US inflation is down but not gone
Washington — ''We've nailed inflation, and it's the American consumer who is reaping the benefits.'' That was White House spokesman Larry Speakes' assessment last week of figures showing consumer prices rose at a seasonally adjusted annual rate of 4.1 percent in the first 11 months of this year and only 0.2 percent in November.
There is no question that the rate of inflation is down from the double-digit levels the United States experienced as recently as 1980, when consumer prices rose 12.4 percent or in 1979, when they climbed 13.3 percent.
A major recession, falling prices for oil and other commodities, and stiff competition from a flood of imported products all played a role in curbing upward pressure on prices, forecasters say.
But many economists say inflation is a difficult genie to keep bottled up, and that it is too early to claim a permanent victory.
Inflation ''is not the problem it was four years ago. We have made a lot of progress, but it is not dead,'' says David Wyss, a senior vice-president at Data Resources Inc., a forecasting firm.
''You can never completely nail inflation,'' adds Bernard Markstein III, a senior economist at Chase Econometrics, another forecasting firm. But progress has been made, he notes, and the outlook for consumer prices in 1985 ''is positive.''
And the chairman of the Federal Reserve Board, Paul Volcker, recently said: ''I think inflation is something you have to worry about all the time.''
While chances are small that inflation will zoom in 1985, the precise outlook for prices next year is a matter of dispute among economists. Inflation-rate forecasts range from zero to 7 percent.
Among 47 forecasters surveyed by ''Blue Chip Economic Indicators,'' a newsletter based in Sedona, Ariz., the consensus is that consumer prices will climb 4.5 percent next year, only slightly faster than the 4.3 percent pace predicted for all of 1984.
The uncertain outlook for the US dollar in world currency markets is the main reason forecasters' projections differ so widely. A rising dollar exerts downward pressure on prices in the US by lowering the cost of imported goods and putting pressure on domestic manufacturers to hold down prices. A falling dollar contributes to inflation by boosting the cost of imported goods and leaving US companies more freedom to jack up prices.
''The current lull in inflation will be short-lived if and when the dollar cracks in foreign exchange markets,'' warns Paul W. Boltz, vice-president of T. Rowe Price Associates Inc., an investment research firm.
Most forecasters expect the dollar to weaken only modestly in 1985, despite the Federal Reserve Board's announcement Friday that it was lowering its discount rate, the rate it charges member banks for borrowing, to 8 percent from 8.5 percent. Some analysts said the Fed's move would lead banks to lower the rates they charge for loans. In making the discount rate change the Fed cited the ''strength of the dollar internationally.''
Even if the inflation rate in 1985 were to remain unchanged from the 4.1 percent level posted so far this year, it would still be high by historical standards and troublesome for some consumers and for the stability of the economy as a whole.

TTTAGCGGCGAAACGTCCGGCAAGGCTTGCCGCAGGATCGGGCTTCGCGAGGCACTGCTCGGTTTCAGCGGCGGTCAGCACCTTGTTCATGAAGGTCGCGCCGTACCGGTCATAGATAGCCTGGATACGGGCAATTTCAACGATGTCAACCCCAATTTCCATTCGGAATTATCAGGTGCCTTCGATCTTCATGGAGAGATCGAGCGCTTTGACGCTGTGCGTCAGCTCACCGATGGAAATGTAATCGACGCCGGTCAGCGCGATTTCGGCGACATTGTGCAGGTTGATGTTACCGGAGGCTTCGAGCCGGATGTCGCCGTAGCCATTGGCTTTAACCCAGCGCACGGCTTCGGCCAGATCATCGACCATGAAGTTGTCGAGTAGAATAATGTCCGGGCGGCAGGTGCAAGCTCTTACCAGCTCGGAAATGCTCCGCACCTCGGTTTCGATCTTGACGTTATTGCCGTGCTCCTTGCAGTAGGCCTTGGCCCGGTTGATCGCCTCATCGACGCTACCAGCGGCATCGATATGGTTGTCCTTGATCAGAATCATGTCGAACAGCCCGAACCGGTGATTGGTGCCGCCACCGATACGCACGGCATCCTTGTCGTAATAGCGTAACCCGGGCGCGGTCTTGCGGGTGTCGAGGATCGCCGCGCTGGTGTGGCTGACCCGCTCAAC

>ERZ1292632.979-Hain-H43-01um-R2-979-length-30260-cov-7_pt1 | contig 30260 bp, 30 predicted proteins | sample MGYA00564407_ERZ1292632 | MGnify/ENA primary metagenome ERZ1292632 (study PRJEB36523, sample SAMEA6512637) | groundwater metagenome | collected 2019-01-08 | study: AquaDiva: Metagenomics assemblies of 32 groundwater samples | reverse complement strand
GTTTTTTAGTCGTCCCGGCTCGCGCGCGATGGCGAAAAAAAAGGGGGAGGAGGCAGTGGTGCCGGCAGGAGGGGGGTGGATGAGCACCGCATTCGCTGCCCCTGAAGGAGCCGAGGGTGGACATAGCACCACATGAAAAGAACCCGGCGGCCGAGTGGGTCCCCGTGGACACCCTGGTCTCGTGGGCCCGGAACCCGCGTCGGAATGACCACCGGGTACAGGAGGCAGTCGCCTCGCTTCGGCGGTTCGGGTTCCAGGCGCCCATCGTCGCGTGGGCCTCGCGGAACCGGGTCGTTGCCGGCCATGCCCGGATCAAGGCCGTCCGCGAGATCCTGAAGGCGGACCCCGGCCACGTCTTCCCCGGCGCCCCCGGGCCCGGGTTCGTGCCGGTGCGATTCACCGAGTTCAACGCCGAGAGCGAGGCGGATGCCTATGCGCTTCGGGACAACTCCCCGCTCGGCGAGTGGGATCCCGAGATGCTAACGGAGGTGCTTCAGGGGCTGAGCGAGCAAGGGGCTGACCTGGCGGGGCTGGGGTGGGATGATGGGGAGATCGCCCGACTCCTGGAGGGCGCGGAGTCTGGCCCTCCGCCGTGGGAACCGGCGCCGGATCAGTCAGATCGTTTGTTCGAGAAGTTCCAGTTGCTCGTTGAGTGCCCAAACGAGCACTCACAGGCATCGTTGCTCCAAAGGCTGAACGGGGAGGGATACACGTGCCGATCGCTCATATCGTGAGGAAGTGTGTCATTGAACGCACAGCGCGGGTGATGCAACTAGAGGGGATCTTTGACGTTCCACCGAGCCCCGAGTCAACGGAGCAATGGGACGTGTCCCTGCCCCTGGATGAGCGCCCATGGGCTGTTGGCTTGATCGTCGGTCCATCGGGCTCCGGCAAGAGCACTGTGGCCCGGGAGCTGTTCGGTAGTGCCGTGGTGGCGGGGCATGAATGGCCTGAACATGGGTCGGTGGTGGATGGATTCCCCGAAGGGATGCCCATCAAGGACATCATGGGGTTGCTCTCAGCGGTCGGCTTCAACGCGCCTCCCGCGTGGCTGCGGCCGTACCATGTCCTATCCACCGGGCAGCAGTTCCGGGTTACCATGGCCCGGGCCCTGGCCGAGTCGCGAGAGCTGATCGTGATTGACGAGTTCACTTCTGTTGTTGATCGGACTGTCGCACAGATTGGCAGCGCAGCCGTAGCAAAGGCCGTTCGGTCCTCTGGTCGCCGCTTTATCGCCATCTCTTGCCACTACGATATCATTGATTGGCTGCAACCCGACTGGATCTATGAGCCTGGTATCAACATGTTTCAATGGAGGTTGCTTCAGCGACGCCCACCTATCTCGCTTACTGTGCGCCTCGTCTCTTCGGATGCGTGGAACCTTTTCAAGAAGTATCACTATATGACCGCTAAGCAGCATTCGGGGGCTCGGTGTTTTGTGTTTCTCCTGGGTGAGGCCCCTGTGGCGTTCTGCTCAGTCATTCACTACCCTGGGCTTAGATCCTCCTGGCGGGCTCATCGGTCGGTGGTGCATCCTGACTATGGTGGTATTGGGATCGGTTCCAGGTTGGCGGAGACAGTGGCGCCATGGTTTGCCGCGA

In 1964, consumer prices rose only 1.2 percent. And as recently as 1971 President Richard Nixon imposed controls on wages and prices to deal with inflation that for the year as a whole ran at a 3.4 percent rate.
Even a low rate of inflation seriously erodes the purchasing power of individuals, like those receiving private pensions, whose incomes are not fully adjusted for inflation. For example, an inflation rate of 4 percent will halve the purchasing power of a dollar in 18 years.
Of course, inflation tends to help debtors, who often get to pay back their obligations with dollars that are worth less than those they borrowed.
Economists disagree on the amount of inflation with which a nation can safely live. ''We have found we can manage with 5 to 6 percent inflation,'' Mr. Markstein says, cautioning that ''some economists would object to that statement.'' Other economists say they believe that inflation tends to feed on itself, so even a moderate level is dangerous. A 2 to 3 percent inflation rate would ''be much better, but it is a little foolhardy to believe you can attain that in the near term without a major negative impact on the economy,'' Markstein says.
One of the most optimistic views of the inflation outlook comes from Edward Yardeni, senior vice-president of Prudential-Bache Securities Inc. He argues that the combination of downward pressure on oil prices, falling prices for other commodities, and moderate wage settlements by unionized workers all ''suggest that zero inflation is possible in 1985.''
A less cheery inflation outlook comes from David Hale, chief economist of Kemper Financial Services Inc., an investment advisory firm. He expects wages to climb in '85 as the economy continues to grow and unemployment falls. Already the prices for nonenergy services, which do not face import competition, are rising at a 6 percent annual rate, he notes.
So by late '85, prices ''should be poised to move'' to the 6 to 7 percent range, he says, if the world economy keeps improving.